- One of TEEP’s own core principles is Assessment for Learning. However, if a teacher were to want to assess a student’s knowledge, understanding or skills in a specific domain by using a task from another domain or a task which has been designed for engagement rather than rigour, it often results in the inferences they draw from the quality of the work being less valid. For example, if a science teacher were to ask students to write a song about food chains, it is likely the child who is the best songwriter would out perform others who actually know more about food chains but who struggle with rhythm and rhyme. If you don’t believe anyone would suggest students should write a song about food chains, there is a genuine TEEP pamphlet which advises we should “Get students?to perform a dance routine based on graph equations.” Should we assess this for choreographic quality or understanding of graph equations? Who knows?
TEEP divorces the curriculum from the pedagogy.
Building on my previous point, for me, the curriculum is at the heart of our teaching.
As children don’t attend school for an infinite amount of time, we have to make value judgements about what we teach them. We have to decide on the most effective sequence in which to teach the content.
If our main focus is on teacher effectiveness and this is given a position over and above curriculum effectiveness, then we put ourselves, our subject and, most importantly, our pupils in a vulnerable position in terms of learning. The TEEP subject courses are normally left until last in the promotional materials. One wonders whether this is why their team of trainers can help teachers to follow their programme, but not have nearly as much impact on the quality of subject success in currently low performing schools.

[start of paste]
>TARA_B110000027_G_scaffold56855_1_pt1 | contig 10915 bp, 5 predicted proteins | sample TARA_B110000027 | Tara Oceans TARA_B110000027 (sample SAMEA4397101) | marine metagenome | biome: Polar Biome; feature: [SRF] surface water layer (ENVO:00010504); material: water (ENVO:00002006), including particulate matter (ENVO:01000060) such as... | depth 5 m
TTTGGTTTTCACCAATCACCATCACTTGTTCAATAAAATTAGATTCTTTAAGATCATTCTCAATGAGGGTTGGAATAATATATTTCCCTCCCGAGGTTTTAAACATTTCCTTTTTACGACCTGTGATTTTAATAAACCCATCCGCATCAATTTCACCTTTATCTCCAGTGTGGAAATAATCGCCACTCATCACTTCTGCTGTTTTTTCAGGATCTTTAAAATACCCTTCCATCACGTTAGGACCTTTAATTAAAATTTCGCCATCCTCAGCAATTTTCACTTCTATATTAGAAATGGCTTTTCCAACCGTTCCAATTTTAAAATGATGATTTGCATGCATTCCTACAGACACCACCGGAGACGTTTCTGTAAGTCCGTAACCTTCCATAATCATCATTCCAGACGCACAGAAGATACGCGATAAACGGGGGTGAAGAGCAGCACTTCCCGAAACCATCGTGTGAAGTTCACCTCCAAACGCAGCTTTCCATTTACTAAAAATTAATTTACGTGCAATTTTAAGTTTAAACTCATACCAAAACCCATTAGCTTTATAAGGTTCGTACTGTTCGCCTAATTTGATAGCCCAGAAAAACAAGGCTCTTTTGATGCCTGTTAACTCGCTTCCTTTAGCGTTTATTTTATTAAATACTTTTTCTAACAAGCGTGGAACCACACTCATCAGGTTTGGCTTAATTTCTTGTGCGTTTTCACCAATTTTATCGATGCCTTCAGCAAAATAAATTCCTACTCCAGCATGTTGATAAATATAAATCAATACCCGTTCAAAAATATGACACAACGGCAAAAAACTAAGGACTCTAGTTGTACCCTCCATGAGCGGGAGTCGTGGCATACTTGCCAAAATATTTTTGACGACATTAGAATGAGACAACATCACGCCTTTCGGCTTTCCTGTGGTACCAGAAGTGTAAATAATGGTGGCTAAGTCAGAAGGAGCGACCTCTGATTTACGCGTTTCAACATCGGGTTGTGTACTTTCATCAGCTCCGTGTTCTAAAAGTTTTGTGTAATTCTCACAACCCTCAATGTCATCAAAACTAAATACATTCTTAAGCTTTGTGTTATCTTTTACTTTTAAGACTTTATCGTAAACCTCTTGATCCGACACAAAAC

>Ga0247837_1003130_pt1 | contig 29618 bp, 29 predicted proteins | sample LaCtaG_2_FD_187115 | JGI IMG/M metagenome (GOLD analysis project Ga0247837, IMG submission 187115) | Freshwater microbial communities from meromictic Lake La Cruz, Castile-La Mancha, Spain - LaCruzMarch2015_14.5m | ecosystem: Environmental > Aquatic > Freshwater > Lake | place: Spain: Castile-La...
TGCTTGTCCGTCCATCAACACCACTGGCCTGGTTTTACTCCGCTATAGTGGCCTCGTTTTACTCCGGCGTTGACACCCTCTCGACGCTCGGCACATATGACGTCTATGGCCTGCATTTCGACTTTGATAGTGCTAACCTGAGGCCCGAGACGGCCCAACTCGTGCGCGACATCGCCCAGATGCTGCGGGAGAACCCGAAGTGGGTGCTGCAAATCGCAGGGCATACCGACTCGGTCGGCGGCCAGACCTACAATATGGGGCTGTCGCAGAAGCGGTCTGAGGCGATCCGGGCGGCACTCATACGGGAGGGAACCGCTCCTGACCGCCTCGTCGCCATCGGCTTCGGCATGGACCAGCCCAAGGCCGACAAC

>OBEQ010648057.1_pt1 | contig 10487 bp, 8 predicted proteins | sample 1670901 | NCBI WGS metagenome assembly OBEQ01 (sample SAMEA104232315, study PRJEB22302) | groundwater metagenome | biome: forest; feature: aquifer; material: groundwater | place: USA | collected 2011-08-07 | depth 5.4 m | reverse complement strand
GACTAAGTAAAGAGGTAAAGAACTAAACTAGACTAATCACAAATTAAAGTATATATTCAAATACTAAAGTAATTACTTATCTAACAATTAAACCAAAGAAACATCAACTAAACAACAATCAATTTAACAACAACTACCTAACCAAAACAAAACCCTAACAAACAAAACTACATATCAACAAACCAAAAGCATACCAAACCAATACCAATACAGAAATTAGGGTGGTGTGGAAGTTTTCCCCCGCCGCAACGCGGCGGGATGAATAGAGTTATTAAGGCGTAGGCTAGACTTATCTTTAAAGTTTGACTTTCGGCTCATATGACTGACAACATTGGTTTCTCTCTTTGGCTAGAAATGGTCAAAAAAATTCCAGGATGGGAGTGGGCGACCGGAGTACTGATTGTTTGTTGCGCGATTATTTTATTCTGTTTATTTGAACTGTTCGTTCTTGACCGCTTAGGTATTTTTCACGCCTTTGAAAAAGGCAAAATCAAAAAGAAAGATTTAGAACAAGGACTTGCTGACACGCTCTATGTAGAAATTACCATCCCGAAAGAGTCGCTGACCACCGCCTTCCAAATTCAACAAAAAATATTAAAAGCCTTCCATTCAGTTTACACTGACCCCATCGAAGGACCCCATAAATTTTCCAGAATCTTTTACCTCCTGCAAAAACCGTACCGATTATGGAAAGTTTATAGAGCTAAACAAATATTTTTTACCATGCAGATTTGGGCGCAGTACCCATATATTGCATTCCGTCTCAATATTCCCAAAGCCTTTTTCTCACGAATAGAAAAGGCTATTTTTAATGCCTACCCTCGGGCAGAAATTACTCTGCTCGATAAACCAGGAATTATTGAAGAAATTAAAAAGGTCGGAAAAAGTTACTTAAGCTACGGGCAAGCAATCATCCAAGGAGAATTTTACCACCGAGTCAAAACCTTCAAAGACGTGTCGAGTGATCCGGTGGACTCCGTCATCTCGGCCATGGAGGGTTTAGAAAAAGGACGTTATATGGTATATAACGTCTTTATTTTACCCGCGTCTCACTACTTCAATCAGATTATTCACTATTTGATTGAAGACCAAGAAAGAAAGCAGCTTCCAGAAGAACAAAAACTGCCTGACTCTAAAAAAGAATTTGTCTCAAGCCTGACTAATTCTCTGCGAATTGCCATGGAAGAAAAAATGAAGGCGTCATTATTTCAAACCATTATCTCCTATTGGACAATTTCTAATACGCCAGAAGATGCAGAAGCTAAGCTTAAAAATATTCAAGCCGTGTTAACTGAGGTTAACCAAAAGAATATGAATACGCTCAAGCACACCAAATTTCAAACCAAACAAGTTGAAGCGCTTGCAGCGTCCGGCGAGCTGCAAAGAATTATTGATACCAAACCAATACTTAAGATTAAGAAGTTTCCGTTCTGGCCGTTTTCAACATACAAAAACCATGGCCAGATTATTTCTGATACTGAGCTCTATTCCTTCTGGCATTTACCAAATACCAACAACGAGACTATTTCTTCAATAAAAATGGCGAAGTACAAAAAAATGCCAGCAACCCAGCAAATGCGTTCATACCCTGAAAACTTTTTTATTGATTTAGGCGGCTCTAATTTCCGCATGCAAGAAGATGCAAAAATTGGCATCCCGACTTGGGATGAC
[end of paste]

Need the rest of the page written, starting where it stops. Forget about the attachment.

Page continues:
TEEP implies we need to rush through knowledge and teachers should bust a gut making this happen
Part of the TEEP package is Accelerated Learning. TEEP distinguishes this from an accelerated education (used in some educational systems to move “gifted and talented learners” through material quicker than others) saying it is not merely a speeding up of the curriculum or making the curriculum more efficient. Rather, according to TEEP, it “focuses on making the learning process more efficient. It does so [they claim] by drawing on the latest research findings about how the brain works (neuroscience) and creating a positive environment in which students are active and learn together.” We then have a huge list of things teachers should do to support this process. Some of this is sensible, some of it not so much and wildly overstated. Examples of strange statements in the material which could lead teachers astray include:
- We access information through all of our senses.
- Teachers should allow adequate time for reflection and review. This should be planned for in every lesson and if necessary between each activity.
- Students should be offered the opportunity to access a range of activities that vary in their approaches.
- People remember context rather than content.
- Positive emotions trigger motivation to learn.
In addition to these attempts to “accelerate” learning is the dash past knowledge. Apparently, “teachers tend to concentrate on ‘knowledge recall’ type questions (75 %+). In order to overcome this, the teacher needs to plan specific types of questions that will be asked, perhaps using the hierarchical Bloom’s Taxonomy of Educational Objectives as a guide.” For a useful explanation of this kind of problematic view of Bloom’s Taxonomy, read this blog from the Teach Like a Champion Team.
So, I hope my cautionary tale and five reasons lead you away from TEEP. If not, good luck with that.